Check Out This Invisible Virtual Keyboard
Estimated reading time: 6 minute(s)
Although i have seen things like this before, this is something special. Usually technologies of these kind project a keyboard, by lasers or an image. However this one sense what you want to type without there being any keyboard whatsoever. Pretty cool, there’s more info below.
Tucked away in a corner of Fujitsu’s booth here in Barcelona’s Fira Gran Via was a gentleman typing out words onto a tablet via a keyboard for anyone who would watch him. It sounds like a completely mundane occurrence, except the keyboard he was typing on wasn’t actually there.
Here’s the idea: thanks to some clever software and the front-facing camera on a tablet, Fujitsu has worked up a way for users to type on just about any flat surface. The software is purely a prototype at this point, but it doesn’t need anything in the way of exotic gadgetry to work properly — it appeared to be running just fine on a generic Fujitsu Windows 8 tablet, albeit with a lamp of sorts to keep the user’s hands nice and bright.
Using the gesture keyboard seems so simple when you’re watching it live — a person calmly tapping on the surface of a table is actually typing out sentences — but the underlying tech is nothing to sneeze at. There’s some serious machine learning going on here, as the system gets a feel for the features and movements of a user’s hands to determine their placement on a keyboard that really isn’t there.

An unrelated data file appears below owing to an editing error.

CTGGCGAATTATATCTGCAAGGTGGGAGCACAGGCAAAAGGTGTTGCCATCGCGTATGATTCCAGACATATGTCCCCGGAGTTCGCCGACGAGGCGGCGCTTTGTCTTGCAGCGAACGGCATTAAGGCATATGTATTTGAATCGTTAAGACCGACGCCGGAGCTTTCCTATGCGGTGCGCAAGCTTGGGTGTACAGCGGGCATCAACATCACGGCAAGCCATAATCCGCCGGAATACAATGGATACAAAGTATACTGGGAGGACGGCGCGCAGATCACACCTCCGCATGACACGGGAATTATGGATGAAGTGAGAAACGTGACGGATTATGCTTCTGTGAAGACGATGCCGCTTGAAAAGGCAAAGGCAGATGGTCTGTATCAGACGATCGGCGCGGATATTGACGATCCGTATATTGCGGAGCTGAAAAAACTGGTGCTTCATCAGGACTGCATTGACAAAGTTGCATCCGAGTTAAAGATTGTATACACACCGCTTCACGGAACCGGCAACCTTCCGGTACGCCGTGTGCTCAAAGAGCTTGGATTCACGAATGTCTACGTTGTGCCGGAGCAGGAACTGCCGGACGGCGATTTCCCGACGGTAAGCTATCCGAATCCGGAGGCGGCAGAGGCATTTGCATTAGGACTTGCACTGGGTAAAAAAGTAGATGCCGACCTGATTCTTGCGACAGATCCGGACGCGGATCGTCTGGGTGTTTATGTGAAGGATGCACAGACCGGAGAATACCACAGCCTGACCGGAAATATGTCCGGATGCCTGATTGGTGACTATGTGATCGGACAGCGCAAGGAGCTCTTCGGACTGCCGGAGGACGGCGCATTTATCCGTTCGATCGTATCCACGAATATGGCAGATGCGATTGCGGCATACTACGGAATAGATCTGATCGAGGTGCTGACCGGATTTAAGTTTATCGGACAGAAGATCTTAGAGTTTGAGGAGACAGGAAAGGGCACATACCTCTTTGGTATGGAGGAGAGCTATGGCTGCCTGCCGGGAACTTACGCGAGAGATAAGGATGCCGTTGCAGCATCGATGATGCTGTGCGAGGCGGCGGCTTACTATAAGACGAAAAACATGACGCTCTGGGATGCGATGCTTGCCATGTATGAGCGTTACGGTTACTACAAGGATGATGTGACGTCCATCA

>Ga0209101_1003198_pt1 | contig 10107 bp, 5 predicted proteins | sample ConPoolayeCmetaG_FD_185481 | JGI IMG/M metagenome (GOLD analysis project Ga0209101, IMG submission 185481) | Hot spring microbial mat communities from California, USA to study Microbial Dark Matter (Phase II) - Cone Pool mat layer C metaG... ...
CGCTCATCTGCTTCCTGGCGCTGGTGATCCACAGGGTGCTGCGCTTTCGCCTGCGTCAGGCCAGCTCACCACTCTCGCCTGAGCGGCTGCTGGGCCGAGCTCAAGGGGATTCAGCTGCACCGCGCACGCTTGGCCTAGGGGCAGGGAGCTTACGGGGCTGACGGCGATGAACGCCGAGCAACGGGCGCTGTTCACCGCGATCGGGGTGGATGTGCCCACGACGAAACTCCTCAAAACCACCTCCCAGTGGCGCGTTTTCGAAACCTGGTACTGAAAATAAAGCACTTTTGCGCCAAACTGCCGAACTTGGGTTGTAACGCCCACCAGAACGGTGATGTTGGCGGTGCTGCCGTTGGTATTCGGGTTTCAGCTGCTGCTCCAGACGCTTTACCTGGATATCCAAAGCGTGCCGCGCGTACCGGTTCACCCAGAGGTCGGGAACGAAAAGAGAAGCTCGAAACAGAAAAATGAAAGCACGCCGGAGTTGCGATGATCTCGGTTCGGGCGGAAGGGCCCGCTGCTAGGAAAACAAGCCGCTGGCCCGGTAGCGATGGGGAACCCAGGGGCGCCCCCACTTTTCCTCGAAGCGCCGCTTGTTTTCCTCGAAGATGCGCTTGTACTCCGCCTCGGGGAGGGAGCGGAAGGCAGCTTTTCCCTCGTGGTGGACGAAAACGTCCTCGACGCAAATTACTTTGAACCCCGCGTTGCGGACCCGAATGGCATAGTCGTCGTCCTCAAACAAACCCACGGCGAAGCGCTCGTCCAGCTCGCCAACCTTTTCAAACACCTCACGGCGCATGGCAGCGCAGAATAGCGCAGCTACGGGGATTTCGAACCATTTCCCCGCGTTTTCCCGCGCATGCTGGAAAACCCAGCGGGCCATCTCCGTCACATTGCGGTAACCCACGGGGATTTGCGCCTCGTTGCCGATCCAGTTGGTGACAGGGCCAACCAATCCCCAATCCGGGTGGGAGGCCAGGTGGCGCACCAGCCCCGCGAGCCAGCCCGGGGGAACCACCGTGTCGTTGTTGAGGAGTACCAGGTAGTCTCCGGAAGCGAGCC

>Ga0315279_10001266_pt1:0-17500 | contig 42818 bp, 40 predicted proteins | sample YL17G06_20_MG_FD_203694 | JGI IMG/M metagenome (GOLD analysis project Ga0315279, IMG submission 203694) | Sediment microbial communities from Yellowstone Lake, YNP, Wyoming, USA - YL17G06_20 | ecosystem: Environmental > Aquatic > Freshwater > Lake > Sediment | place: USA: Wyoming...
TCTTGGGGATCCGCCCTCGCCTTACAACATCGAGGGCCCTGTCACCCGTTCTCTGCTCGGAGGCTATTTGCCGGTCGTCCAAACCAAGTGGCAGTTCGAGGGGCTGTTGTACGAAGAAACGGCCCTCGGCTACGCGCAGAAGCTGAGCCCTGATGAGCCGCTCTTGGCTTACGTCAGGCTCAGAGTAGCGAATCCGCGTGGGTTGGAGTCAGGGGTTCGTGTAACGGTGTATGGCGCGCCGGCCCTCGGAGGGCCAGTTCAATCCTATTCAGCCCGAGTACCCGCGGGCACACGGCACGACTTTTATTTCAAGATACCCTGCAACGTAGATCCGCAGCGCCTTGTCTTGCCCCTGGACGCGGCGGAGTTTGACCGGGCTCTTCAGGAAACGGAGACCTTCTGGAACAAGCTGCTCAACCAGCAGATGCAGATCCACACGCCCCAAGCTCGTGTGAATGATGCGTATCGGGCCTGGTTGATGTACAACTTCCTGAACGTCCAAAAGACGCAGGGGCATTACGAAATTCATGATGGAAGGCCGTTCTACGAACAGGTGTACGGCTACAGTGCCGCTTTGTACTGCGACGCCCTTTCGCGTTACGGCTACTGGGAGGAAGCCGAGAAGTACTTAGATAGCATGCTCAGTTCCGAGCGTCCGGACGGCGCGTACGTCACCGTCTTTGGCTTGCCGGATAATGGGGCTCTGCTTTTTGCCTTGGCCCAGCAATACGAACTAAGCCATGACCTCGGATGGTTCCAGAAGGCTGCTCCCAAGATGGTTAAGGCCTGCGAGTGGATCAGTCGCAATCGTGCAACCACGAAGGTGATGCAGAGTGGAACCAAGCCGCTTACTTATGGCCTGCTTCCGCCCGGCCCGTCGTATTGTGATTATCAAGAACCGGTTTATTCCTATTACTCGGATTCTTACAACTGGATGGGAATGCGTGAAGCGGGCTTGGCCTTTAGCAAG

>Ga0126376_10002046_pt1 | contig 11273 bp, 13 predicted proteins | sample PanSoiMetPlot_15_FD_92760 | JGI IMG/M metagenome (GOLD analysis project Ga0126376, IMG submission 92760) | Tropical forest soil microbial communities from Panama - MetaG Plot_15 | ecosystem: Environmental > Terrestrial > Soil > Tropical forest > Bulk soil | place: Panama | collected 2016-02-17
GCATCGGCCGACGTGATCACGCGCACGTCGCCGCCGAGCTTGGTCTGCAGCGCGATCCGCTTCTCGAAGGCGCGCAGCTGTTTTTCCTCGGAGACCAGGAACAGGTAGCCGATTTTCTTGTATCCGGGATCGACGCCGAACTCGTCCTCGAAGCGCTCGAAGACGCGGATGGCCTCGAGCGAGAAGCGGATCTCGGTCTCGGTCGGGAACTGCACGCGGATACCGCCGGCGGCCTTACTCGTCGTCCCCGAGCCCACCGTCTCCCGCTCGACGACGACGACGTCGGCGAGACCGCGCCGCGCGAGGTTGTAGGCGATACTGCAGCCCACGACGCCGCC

Sadly, that means there’s a fair amount of optimization that needs to happen before someone could actually start using it. The Japanese gentleman pecking out missives on top of a table was kind enough to let me try it anyway, and while the camera clearly noticed my hand it wouldn’t track any of my finger inputs.
Apparently, the software is capable of using skin color to figure who it should actually be accepting input from — at that moment the system was setup to only track his alabaster hands, so my brown mitts were promptly ignored. Certainly a bummer for me, but a still useful feature, especially since one can never tell how many alien hands they’ll encounter as they try to get some work done on the go.